India may not be one of the most wheelchair accessible countries in the world, but the government is leaving no stone unturned in a bid to amend the country's rundown reputation. While the country may still have a long road ahead to combat problems faced by people with disabilities, there's no dearth of individual deeds that hint at a much-needed shift from a charity-based attitude to a rights-based approach.
Keeping in line with this, a group of students at 24 institutions in eastern India demonstrated 30 awe-inspiring innovations at a CII meet on innovation and startups in Kolkata. These innovations featured a wheelchair capable of climbing stairs, a walking stick designed for people who are visually impaired that help its user navigate with audio messages, and a one-of-a-kind medicine dispenser that reminds its user when it’s time to take his/her medicine.
Bearing the challenges faced by the aging and ailing individuals when it comes to climbing stairs in mind, JIS College of Engineering's students introduced a wheelchair that can climb stairs using three sets of wheels that work in tandem. The other novelty dubbed, Urja is a multi-purpose electric source which was presented by Silicon Institute of Technology student Anish Kumar Sarangi.
The multi-purpose device can act as a portable power source, a highly effective mosquito repellent, an LED light, a passive water filter, and a USB port that can be used to charge mobile phones or operate USB fans. Sarangi said about two out of every ten people living in Asia, and nearly 300 million people in India, have no access to electricity. Bringing power to them could prove to be an arduous task, Sarangi noted.
"CII has formed innovation clubs at different colleges. Commercially viable projects are selected by the jury," the co-chairman, CII Eastern Region Startup & Innovation Taskforce, Dipankar Chakrabarti said.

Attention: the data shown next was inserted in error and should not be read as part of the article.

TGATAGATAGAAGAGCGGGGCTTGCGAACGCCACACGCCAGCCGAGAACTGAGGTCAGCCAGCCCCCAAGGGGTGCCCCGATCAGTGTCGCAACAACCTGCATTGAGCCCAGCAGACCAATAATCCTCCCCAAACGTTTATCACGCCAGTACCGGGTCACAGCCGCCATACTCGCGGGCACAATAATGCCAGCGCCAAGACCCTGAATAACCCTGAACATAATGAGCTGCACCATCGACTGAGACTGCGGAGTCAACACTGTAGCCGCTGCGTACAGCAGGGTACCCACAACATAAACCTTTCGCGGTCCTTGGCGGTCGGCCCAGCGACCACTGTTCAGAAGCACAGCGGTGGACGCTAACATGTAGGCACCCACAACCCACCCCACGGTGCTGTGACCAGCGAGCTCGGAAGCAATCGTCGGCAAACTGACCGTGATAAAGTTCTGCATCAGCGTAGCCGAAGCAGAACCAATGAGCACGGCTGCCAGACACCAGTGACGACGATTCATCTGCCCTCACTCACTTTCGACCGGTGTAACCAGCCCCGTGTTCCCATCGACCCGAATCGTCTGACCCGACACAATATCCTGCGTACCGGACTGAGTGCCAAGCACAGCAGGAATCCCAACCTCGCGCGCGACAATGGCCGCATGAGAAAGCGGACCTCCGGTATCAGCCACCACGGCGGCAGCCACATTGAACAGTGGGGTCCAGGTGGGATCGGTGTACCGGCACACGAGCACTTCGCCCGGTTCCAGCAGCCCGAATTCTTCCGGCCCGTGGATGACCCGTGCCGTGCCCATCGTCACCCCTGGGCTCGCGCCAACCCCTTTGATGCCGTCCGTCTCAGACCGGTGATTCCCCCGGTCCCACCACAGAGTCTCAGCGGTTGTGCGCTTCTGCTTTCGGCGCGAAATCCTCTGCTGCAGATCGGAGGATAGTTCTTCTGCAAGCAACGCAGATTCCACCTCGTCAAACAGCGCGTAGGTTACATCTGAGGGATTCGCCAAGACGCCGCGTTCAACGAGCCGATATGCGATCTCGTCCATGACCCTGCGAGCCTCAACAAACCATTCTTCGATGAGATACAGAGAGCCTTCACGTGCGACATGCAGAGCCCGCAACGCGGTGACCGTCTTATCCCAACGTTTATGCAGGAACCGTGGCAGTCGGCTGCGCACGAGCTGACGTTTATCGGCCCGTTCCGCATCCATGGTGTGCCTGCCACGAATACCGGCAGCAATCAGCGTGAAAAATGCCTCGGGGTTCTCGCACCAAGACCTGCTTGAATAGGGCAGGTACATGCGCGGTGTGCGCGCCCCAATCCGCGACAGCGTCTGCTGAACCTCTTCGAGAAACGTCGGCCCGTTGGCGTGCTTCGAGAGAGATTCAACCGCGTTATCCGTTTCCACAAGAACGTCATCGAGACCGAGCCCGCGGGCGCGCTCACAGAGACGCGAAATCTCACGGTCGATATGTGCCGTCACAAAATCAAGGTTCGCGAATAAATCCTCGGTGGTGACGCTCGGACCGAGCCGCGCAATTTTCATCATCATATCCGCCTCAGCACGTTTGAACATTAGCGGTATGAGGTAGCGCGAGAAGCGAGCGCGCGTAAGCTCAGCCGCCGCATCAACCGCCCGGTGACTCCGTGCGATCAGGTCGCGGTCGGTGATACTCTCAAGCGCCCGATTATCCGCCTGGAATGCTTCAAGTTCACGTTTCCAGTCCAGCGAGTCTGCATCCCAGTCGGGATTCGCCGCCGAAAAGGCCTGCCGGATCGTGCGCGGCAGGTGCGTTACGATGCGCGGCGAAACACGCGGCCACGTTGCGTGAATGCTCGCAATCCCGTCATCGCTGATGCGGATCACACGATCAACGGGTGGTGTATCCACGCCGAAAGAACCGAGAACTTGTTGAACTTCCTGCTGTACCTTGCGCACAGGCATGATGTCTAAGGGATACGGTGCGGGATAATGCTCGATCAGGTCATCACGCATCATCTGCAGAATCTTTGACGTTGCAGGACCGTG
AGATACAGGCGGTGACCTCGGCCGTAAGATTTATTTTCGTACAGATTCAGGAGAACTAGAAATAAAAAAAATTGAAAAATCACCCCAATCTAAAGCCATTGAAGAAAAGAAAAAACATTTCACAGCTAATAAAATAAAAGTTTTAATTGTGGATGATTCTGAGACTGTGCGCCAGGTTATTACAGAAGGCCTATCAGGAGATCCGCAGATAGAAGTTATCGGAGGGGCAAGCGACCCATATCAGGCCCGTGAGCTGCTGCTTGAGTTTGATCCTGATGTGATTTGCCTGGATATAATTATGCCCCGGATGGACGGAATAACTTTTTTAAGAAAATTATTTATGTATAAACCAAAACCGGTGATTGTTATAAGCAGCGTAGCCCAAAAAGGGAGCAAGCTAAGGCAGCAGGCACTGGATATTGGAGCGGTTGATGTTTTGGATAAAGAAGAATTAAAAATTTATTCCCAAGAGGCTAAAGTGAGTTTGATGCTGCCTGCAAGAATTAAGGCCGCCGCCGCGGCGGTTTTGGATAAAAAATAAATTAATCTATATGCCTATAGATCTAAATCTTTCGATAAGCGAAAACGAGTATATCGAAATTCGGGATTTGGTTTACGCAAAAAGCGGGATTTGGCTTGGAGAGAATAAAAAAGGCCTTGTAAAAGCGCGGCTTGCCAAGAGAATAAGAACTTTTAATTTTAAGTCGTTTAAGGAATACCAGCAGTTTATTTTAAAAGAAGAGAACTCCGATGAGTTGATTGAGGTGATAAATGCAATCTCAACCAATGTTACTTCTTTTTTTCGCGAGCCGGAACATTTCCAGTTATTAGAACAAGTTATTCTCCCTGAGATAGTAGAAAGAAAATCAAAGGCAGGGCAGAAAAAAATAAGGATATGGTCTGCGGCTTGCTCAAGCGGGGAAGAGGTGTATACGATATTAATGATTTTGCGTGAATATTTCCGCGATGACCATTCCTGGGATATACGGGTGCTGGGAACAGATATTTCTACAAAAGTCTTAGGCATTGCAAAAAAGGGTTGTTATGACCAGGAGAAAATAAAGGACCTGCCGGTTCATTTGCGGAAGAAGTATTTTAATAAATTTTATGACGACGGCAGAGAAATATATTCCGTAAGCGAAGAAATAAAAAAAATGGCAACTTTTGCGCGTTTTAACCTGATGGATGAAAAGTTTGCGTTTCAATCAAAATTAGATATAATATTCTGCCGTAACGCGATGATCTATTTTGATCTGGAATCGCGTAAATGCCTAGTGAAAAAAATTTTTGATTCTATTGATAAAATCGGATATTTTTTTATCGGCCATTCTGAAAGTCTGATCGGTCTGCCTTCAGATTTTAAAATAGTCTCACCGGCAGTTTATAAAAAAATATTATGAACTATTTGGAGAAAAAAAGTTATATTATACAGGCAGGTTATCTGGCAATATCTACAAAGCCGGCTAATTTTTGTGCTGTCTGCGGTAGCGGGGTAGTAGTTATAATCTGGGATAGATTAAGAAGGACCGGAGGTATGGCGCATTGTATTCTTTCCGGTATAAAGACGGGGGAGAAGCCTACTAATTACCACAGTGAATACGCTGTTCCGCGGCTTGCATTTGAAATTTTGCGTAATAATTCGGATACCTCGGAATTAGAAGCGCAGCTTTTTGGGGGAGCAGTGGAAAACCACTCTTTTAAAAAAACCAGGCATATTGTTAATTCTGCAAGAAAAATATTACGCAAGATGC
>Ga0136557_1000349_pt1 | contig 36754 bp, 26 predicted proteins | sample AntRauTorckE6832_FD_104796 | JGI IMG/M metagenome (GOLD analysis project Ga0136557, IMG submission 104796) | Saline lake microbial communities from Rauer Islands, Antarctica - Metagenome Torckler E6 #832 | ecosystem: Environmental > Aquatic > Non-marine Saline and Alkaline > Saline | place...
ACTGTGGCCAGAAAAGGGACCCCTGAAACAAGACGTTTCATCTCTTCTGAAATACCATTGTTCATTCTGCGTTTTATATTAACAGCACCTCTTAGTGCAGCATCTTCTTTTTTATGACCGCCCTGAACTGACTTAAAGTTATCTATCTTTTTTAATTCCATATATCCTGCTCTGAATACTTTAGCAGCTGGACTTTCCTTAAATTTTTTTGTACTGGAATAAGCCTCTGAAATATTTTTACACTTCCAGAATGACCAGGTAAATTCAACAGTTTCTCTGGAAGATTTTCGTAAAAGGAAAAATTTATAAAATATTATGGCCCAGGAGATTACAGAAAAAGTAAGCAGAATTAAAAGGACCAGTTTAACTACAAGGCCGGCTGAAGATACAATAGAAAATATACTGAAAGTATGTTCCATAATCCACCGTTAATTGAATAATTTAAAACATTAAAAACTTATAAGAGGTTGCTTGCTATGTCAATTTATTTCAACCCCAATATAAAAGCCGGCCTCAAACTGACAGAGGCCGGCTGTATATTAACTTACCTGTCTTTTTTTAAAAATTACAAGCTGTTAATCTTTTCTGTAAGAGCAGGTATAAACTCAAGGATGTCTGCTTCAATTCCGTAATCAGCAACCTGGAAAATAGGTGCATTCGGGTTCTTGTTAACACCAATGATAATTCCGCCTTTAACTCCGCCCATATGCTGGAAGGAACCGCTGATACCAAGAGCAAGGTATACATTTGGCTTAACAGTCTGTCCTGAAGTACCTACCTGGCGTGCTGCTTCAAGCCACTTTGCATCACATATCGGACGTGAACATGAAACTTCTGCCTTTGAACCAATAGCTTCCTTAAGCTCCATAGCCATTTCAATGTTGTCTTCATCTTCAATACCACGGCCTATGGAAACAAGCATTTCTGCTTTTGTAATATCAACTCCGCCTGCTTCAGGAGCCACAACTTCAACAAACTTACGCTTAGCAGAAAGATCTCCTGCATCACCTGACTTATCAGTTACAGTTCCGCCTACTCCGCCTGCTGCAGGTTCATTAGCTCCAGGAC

Those projects, along with their prototypes, are displayed and some of them adapted in industries. We focus on four main fields: agriculture, education, finance, and health,” Chakrabarti added.
Sudhir Chandra Sur Degree Engineering College students, on the other hand, have come up with a medicine dispenser which can be operated using an app. The dispenser automatically dols out tablets or syrup at the correct time after the user feeds medicine schedules into the dispenser.
Other innovations included a solar AC designed by Narula Institute of Technology. The students of the institute have also invented a smart glove that converts body language into speech in order to simplify communication for individuals with a condition that makes it hard to produce speech sounds accurately.
Students of Jadavpur University have come up with a cabin that arm forces can use at the border. The aforesaid cabin is not only fireproof but also highly durable, compact and light.
MCKV Institute of Engineering students proposed a walking stick and a safety app that sets off as soon as a ring worn by the user touches the mobile. The GPS-equipped stick guides visually impaired individuals with the help of audio directions.
According to Manjit Nayak, Software Technology Parks of India additional director and officer-in-charge, most of the ideas were worth developing into products. “A Class XII student from Bihar came up with a wireless device with which one can remotely control a tractor,” Nayak said.
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